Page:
He had no great self-reproach—some, of course, but there were other things dominant in him now, far more urgent. He was not so much in love with Gloria as mad for her. Unless he could have her near him again, kiss her, hold her close and acquiescent, he wanted nothing more from life. By her three minutes of utter unwavering indifference the girl had lifted herself from a high but somehow casual position in his mind, to be instead his complete preoccupation. However much his wild thoughts varied between a passionate desire for her kisses and an equally passionate craving to hurt and mar her, the residue of his mind craved in finer fashion to possess the triumphant soul that had shone through those three minutes. She was beautiful—but especially she was without mercy. He must own that strength that could send him away.
At present no such analysis was possible to Anthony. His clarity of mind, all those endless resources which he thought his irony had brought him were swept aside. Not only for that night but for the days and weeks that followed his books were to be but furniture and his friends only people who lived and walked in a nebulous outer world from which he was trying to escape—that world was cold and full of bleak wind, and for a little while he had seen into a warm house where fires shone.
About midnight he began to realize that he was hungry. He went down into Fifty-second Street, where it was so cold that he could scarcely see; the moisture froze on his lashes and in the corners of his lips. Everywhere dreariness had come down from the north, settling upon the thin and cheerless street, where black bundled figures blacker still against the night, moved stumbling along the sidewalk through the shrieking wind, sliding their feet cautiously ahead as though they were on skis. Anthony turned over toward Sixth Avenue, so absorbed in his thoughts as not to notice that several passers-by had stared at him. His overcoat was wide open, and the wind was biting in, hard and full of merciless death.
... After a while a waitress spoke to him, a fat waitress with black-rimmed eye-glasses from which dangled a long black cord.
Her voice, he considered, was unnecessarily loud. He looked up resentfully.
"You wanna order or doncha?"
"Of course," he protested.
"Well, I ast you three times. This ain't no rest-room."
He glanced at the big clock and discovered with a start that it was after two. He was down around Thirtieth Street somewhere, and after a moment he found and translated the
in a white semicircle of letters upon the glass front. The place was inhabited sparsely by three or four bleak and half-frozen night-hawks.
"Give me some bacon and eggs and coffee, please."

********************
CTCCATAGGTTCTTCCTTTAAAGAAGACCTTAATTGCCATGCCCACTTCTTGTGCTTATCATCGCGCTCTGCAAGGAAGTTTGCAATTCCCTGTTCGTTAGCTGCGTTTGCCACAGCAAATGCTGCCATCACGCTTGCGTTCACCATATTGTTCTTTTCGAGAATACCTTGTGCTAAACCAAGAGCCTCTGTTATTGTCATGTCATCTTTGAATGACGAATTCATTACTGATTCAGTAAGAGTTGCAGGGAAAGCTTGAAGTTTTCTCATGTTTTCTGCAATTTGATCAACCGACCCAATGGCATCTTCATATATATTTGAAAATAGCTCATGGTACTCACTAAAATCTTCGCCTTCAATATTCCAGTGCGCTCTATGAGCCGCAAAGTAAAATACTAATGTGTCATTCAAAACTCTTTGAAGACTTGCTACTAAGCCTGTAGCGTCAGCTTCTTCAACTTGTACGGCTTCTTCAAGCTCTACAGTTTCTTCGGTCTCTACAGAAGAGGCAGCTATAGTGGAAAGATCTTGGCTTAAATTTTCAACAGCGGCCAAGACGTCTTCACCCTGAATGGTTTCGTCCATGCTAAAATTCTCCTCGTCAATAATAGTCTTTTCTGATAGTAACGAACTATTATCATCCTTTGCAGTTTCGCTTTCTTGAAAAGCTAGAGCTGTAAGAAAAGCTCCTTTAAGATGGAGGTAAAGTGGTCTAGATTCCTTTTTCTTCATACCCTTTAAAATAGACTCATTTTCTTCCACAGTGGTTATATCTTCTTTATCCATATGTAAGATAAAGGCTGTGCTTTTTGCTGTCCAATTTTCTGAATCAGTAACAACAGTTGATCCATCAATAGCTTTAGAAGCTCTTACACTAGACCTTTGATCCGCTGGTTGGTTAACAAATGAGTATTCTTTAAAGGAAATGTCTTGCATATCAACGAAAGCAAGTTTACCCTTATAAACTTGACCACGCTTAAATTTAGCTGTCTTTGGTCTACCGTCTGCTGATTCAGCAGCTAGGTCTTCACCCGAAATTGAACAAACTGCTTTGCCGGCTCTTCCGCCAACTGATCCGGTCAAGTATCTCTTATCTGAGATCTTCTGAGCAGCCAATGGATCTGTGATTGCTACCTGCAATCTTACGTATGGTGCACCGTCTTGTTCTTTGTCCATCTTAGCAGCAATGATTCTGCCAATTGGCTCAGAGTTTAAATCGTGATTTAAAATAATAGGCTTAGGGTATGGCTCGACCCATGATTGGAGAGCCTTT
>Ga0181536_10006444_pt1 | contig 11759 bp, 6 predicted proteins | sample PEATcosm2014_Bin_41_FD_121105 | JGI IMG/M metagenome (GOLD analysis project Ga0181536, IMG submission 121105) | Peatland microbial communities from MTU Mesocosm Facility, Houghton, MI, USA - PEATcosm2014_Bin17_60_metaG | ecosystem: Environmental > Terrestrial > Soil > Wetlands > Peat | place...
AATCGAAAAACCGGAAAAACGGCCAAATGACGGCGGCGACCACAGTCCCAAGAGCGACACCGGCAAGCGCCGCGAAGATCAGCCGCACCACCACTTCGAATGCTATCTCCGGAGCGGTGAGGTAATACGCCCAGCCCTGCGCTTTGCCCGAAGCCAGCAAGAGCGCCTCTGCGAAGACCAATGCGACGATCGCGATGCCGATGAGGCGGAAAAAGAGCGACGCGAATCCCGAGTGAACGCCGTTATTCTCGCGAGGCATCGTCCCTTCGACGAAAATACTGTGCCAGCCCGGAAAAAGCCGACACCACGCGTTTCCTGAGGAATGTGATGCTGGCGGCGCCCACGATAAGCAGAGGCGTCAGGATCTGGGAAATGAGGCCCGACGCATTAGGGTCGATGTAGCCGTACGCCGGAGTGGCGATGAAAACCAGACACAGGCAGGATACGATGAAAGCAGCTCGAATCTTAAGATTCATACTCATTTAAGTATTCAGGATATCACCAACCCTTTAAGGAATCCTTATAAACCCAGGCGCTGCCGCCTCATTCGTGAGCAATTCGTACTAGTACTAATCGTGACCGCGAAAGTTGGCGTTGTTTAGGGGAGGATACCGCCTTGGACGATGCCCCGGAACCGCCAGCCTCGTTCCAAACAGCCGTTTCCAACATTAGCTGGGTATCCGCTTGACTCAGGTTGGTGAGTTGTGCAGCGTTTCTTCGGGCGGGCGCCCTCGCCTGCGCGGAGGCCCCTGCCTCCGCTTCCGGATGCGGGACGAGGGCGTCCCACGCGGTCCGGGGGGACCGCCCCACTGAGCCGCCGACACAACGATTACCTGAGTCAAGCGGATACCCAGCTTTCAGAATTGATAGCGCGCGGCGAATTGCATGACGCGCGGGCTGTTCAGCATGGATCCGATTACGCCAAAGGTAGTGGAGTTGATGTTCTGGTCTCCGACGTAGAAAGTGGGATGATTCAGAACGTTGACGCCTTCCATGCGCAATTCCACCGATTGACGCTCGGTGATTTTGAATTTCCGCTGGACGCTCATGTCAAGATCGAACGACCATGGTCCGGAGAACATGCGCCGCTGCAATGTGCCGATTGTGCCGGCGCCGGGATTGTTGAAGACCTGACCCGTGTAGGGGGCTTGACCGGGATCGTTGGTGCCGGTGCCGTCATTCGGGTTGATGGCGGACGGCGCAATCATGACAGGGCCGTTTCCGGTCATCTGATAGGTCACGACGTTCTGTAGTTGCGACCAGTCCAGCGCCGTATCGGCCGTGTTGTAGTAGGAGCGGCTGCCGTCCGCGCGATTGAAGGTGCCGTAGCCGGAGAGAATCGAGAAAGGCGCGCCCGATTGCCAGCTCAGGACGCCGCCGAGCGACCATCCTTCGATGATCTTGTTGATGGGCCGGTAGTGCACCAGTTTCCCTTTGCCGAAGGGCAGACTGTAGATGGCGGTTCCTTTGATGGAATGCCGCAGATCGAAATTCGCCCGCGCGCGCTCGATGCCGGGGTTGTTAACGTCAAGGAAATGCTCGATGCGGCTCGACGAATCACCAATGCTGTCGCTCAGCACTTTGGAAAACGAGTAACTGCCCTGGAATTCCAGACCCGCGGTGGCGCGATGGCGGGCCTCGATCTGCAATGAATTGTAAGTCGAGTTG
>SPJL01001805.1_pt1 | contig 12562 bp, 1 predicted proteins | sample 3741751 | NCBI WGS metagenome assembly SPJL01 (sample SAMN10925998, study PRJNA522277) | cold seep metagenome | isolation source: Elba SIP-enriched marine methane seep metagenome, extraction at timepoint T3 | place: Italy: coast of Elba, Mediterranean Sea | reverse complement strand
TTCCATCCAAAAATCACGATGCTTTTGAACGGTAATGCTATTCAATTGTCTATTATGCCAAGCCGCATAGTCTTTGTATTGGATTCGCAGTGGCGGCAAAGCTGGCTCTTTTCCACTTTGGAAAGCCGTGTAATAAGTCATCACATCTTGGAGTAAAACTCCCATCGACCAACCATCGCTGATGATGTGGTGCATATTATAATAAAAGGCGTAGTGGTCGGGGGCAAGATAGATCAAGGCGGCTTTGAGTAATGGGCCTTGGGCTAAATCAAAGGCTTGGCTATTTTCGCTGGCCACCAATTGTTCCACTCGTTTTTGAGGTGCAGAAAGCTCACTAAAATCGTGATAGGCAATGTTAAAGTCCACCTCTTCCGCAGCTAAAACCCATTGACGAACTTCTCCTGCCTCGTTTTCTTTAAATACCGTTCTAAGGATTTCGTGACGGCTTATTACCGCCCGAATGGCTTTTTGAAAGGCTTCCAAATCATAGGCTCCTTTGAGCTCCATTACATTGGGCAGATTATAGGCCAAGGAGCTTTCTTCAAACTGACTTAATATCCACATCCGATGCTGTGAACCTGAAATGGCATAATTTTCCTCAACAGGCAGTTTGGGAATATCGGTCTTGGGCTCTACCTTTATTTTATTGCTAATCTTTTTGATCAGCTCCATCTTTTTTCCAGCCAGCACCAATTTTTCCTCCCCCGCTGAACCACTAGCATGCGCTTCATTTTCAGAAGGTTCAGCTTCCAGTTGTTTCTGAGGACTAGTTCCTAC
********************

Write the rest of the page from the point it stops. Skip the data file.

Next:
The waitress bent upon him a last disgusted glance and, looking ludicrously intellectual in her corded glasses, hurried away.
God! Gloria's kisses had been such flowers. He remembered as though it had been years ago the low freshness of her voice, the beautiful lines of her body shining through her clothes, her face lily-colored under the lamps of the street—under the lamps.
Misery struck at him again, piling a sort of terror upon the ache and yearning. He had lost her. It was true—no denying it, no softening it. But a new idea had seared his sky—what of Bloeckman! What would happen now? There was a wealthy man, middle-aged enough to be tolerant with a beautiful wife, to baby her whims and indulge her unreason, to wear her as she perhaps wished to be worn—a bright flower in his button-hole, safe and secure from the things she feared. He felt that she had been playing with the idea of marrying Bloeckman, and it was well possible that this disappointment in Anthony might throw her on sudden impulse into Bloeckman's arms.
The idea drove him childishly frantic. He wanted to kill Bloeckman and make him suffer for his hideous presumption. He was saying this over and over to himself with his teeth tight shut, and a perfect orgy of hate and fright in his eyes.
But, behind this obscene jealousy, Anthony was in love at last, profoundly and truly in love, as the word goes between man and woman.
His coffee appeared at his elbow and gave off for a certain time a gradually diminishing wisp of steam. The night manager, seated at his desk, glanced at the motionless figure alone at the last table, and then with a sigh moved down upon him just as the hour hand crossed the figure three on the big clock.
After another day the turmoil subsided and Anthony began to exercise a measure of reason. He was in love—he cried it passionately to himself. The things that a week before would have seemed insuperable obstacles, his limited income, his desire to be irresponsible and independent, had in this forty hours become the merest chaff before the wind of his infatuation. If he did not marry her his life would be a feeble parody on his own adolescence. To be able to face people and to endure the constant reminder of Gloria that all existence had become, it was necessary for him to have hope. So he built hope desperately and tenaciously out of the stuff of his dream, a hope flimsy enough, to be sure, a hope that was cracked and dissipated a dozen times a day, a hope mothered by mockery, but, nevertheless, a hope that would be brawn and sinew to his self-respect.